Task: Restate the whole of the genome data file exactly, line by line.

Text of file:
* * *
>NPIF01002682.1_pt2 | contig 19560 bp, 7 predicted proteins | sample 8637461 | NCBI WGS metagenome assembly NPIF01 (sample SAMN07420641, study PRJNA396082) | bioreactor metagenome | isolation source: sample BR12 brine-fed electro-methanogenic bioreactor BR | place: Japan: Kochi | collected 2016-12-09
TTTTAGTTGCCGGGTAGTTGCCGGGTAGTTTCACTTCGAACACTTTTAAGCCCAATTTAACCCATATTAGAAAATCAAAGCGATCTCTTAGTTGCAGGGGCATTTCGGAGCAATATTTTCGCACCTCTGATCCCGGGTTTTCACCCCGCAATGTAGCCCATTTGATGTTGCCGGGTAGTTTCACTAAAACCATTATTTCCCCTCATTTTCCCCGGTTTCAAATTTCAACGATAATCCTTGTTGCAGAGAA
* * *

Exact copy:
>NPIF01002682.1_pt2 | contig 19560 bp, 7 predicted proteins | sample 8637461 | NCBI WGS metagenome assembly NPIF01 (sample SAMN07420641, study PRJNA396082) | bioreactor metagenome | isolation source: sample BR12 brine-fed electro-methanogenic bioreactor BR | place: Japan: Kochi | collected 2016-12-09
TTTTAGTTGCCGGGTAGTTGCCGGGTAGTTTCACTTCGAACACTTTTAAGCCCAATTTAACCCATATTAGAAAATCAAAGCGATCTCTTAGTTGCAGGGGCATTTCGGAGCAATATTTTCGCACCTCTGATCCCGGGTTTTCACCCCGCAATGTAGCCCATTTGATGTTGCCGGGTAGTTTCACTAAAACCATTATTTCCCCTCATTTTCCCCGGTTTCAAATTTCAACGATAATCCTTGTTGCAGAGAA